.gitlab-ci.yml file to the root of our project directory.
.gitlab-ci.yml is a simple plaintext file that defines the jobs we want to execute and what scripts we want to run in each job.
Let’s create a
.gitlab-ci.yml file in our project’s root directory with the following content:
The snippet above defines two stages that should run in the order they appear. A stage is a grouping of one or more jobs, it also provides hierarchical ordering of the jobs.
The combination of different stages makes a pipeline.
The name of each stage should reflect the type of job(s) in it. For example, the
build stage will have jobs that test and
package our application as a jar file, whereas the
deploy stage will contain jobs that copy the generated jar file to the server.
Let’s define a job that will run the Maven
package command and generate a single jar file. We will call the job
In the snippet above, we configured the job to use a Docker container that has Maven version 3 and JDK 11 pre-installed.
stage keyword indicates that this job belongs to the
build stage, and the
script keyword indicates what
command to execute in the Docker container once it’s ready.
Another special keyword to take note of is
artifacts. It instructs Gitlab CI/CD runner to preserve the end result of our
so we can use it in subsequent jobs. In this case, we’re keeping the final jar file so we can reference it in the coming sections.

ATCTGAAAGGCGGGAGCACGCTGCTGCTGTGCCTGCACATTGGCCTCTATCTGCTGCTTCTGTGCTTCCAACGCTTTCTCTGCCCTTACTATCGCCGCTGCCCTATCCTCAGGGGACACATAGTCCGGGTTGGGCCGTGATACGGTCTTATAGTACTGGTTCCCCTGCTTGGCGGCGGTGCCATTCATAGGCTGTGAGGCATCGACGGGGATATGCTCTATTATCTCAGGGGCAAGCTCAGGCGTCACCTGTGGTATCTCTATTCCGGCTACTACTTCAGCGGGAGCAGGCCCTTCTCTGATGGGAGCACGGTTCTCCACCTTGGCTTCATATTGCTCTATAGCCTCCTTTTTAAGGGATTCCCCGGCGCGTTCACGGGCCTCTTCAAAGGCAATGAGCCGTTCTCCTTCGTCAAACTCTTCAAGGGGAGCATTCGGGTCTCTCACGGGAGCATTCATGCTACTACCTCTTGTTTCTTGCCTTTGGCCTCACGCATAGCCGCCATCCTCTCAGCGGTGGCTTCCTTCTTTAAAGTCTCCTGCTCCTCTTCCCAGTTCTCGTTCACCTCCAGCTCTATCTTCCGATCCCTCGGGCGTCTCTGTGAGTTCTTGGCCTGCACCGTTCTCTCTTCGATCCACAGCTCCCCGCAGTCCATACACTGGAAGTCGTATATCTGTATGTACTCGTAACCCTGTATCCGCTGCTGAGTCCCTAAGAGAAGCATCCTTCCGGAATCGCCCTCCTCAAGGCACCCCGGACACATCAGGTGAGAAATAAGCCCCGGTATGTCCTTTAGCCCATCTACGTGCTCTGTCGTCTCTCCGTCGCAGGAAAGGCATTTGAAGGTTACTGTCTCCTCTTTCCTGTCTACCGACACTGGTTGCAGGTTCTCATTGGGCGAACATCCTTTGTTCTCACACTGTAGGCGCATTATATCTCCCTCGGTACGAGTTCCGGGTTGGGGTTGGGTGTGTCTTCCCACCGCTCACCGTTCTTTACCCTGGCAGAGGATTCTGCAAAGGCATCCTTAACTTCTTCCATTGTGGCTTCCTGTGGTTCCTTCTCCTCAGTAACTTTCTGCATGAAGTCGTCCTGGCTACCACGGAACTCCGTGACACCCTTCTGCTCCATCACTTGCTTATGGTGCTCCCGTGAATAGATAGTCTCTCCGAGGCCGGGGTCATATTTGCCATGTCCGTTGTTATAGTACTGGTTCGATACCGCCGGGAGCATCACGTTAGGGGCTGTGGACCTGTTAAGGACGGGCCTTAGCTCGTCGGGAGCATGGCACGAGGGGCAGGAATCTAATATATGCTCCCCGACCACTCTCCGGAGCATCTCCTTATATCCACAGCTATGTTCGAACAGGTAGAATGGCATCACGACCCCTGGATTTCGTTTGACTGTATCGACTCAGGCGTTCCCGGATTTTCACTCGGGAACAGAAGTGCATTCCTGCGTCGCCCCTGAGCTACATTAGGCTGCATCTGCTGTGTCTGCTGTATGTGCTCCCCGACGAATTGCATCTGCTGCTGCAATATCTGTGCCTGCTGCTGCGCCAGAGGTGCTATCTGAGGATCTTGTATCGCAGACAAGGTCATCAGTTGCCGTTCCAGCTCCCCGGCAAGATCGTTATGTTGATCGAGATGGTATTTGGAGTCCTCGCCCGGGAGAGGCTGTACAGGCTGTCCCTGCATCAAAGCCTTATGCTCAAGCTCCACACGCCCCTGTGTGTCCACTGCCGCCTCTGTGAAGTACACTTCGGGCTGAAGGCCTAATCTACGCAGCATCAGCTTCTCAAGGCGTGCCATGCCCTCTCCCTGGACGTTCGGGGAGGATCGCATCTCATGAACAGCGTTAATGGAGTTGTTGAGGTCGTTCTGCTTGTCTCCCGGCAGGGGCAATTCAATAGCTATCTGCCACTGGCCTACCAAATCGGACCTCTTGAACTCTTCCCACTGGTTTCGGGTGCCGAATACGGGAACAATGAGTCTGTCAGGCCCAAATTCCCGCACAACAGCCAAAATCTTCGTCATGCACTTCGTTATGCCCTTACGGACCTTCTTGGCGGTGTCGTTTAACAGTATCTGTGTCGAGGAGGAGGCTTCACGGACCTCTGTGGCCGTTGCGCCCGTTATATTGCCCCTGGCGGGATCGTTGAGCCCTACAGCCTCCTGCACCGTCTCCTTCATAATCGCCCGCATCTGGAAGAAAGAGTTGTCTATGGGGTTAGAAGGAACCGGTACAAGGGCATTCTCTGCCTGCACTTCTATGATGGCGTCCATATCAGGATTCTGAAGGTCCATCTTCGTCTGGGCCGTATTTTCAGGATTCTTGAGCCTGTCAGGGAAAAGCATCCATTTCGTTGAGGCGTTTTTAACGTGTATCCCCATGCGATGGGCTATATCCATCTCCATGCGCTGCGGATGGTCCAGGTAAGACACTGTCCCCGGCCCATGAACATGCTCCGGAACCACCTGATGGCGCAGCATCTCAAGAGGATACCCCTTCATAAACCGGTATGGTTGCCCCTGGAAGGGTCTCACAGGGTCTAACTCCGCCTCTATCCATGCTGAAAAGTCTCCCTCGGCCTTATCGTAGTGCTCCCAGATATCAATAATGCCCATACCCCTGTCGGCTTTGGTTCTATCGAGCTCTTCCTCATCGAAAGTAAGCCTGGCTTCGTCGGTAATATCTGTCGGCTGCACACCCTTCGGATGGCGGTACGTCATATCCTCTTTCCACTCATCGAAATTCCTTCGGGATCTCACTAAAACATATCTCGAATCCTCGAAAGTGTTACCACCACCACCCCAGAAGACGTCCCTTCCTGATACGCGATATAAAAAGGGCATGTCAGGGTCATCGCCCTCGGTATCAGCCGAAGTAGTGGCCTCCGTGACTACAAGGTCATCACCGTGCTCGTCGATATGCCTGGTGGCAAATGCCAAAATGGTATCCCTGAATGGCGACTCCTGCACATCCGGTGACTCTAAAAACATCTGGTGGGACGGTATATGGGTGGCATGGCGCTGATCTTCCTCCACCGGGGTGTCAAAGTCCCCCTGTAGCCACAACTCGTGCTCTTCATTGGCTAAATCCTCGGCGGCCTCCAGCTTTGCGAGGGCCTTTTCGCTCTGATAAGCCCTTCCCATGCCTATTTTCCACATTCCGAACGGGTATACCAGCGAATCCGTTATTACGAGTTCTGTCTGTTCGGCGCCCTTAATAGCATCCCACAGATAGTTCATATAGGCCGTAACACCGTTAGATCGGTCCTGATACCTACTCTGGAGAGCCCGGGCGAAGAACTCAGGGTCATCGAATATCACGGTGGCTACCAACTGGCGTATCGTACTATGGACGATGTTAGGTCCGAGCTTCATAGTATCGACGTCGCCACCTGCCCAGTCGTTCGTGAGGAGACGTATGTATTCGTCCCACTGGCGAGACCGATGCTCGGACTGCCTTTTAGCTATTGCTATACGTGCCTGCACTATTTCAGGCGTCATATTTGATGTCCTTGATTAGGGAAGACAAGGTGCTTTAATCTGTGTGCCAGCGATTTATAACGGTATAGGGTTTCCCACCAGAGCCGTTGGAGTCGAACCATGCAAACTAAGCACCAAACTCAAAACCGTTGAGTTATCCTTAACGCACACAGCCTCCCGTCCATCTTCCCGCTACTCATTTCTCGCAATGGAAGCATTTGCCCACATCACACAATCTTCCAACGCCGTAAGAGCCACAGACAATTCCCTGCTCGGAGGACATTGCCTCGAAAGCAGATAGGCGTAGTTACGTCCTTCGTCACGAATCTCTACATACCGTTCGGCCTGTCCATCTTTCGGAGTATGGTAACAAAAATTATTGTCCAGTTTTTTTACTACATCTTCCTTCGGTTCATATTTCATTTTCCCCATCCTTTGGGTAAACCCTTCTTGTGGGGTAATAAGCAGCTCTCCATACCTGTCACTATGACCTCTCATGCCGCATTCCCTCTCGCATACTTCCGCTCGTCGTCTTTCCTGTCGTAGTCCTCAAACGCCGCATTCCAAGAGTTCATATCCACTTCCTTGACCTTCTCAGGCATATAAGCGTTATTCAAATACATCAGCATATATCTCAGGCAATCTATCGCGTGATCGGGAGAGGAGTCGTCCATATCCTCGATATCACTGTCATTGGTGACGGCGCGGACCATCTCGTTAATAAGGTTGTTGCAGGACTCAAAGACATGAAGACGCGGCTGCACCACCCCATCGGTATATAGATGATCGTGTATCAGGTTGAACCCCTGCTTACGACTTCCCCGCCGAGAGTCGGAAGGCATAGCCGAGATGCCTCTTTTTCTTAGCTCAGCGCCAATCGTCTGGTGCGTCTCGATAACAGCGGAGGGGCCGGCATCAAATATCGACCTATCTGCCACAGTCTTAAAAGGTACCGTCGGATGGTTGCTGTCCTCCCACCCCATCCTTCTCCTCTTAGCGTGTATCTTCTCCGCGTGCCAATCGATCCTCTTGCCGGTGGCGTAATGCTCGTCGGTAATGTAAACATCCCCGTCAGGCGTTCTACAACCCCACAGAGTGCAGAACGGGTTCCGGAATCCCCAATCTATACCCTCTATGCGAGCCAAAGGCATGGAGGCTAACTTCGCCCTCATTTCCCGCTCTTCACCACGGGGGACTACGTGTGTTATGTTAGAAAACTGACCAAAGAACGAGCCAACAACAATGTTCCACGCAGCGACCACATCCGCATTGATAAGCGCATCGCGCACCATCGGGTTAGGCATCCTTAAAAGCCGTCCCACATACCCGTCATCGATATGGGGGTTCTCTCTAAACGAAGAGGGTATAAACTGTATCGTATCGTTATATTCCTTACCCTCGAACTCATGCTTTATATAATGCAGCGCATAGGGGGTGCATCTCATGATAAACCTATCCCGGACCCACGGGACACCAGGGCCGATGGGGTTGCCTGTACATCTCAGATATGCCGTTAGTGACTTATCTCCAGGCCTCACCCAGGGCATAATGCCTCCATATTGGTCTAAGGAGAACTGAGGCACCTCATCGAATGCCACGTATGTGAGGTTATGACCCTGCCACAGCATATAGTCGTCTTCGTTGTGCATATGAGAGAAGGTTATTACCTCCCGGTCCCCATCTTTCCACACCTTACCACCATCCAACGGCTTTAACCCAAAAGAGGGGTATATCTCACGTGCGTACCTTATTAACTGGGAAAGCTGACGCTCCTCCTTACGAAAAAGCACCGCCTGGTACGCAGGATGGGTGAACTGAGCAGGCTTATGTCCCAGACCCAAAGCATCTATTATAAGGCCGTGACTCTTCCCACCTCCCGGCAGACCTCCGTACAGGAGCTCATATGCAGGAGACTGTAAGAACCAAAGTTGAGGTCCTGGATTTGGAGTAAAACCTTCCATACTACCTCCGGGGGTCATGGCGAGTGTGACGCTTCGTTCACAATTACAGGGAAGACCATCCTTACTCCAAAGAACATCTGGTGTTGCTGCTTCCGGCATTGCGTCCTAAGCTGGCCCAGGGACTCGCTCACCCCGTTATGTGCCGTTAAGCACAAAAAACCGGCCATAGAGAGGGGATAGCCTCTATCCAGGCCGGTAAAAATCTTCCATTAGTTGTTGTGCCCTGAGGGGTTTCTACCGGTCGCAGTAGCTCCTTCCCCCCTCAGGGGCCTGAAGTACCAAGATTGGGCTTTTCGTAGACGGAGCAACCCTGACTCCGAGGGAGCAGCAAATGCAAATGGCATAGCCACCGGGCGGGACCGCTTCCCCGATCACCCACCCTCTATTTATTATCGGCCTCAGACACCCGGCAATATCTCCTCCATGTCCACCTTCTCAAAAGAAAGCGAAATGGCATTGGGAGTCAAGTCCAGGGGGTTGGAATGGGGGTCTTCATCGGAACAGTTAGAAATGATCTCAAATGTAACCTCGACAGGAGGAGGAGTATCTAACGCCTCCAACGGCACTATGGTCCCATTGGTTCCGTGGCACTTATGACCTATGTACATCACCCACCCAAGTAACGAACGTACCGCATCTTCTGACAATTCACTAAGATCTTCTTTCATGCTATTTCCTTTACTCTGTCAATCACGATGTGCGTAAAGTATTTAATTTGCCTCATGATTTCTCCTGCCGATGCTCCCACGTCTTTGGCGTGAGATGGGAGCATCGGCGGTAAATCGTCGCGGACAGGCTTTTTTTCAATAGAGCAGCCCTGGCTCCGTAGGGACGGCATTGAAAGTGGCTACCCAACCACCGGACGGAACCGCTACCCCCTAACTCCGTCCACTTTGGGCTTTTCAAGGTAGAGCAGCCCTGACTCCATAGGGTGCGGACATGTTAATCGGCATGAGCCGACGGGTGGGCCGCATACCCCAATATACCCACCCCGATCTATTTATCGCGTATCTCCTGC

.gitlab-ci.yml file looks like this:
To see this in action, let’s commit and push our changes to Gitlab. Gitlab will auto-detect the
.gitlab-ci.yml file and trigger Gitlab
We can monitor the progress of the running jobs on Gitlab by going to the CI/CD menu » Jobs:
We can click on the running button to see the live output from the different commands. Once the build is complete,
the running button will change to green and the text will now be
4.2. Application Deployment
For our deployment process, we will first create a CI/CD user on our server, then use the
scp command to copy the jar file from
Gitlab to our server.
Once the jar file is on our server, we will SSH to the server, move the jar file to the appropriate directory
and restart the application service using
Let’s SSH into the server instance we provisioned earlier and execute the following commands to create and configure the CI/CD user:
Remote server Terminal